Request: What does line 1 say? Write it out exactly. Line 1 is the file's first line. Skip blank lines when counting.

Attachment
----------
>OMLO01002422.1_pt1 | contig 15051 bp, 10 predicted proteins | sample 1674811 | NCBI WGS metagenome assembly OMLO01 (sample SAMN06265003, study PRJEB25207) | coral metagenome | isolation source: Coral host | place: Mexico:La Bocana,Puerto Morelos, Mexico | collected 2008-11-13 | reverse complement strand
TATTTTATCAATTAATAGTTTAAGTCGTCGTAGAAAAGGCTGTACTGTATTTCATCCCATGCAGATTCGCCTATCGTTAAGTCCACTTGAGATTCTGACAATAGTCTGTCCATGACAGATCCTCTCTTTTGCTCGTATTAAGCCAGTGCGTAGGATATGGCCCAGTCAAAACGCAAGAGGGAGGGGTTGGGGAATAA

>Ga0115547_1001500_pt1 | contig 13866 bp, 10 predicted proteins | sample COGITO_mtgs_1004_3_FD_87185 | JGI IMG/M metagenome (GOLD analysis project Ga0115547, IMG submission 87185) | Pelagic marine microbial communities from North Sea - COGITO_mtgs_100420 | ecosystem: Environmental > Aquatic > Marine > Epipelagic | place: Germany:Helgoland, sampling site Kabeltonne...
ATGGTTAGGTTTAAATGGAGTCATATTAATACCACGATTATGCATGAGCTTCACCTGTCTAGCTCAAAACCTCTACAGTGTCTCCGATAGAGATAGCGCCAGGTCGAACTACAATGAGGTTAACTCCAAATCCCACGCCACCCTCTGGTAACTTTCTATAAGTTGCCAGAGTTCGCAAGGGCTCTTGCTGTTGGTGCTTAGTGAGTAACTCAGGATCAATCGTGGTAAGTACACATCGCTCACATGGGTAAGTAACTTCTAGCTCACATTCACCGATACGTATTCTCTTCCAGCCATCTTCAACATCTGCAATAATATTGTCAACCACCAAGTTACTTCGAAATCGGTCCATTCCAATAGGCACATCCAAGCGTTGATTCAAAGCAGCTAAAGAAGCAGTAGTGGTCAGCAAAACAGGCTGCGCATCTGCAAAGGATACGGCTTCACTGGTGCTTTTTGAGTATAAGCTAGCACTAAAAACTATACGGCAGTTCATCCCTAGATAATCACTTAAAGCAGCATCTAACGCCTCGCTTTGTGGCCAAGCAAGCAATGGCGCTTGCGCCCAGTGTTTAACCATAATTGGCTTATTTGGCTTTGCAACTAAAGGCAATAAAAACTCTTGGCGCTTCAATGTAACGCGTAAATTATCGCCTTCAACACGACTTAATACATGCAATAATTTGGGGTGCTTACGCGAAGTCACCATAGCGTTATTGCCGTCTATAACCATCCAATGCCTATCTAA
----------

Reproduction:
>OMLO01002422.1_pt1 | contig 15051 bp, 10 predicted proteins | sample 1674811 | NCBI WGS metagenome assembly OMLO01 (sample SAMN06265003, study PRJEB25207) | coral metagenome | isolation source: Coral host | place: Mexico:La Bocana,Puerto Morelos, Mexico | collected 2008-11-13 | reverse complement strand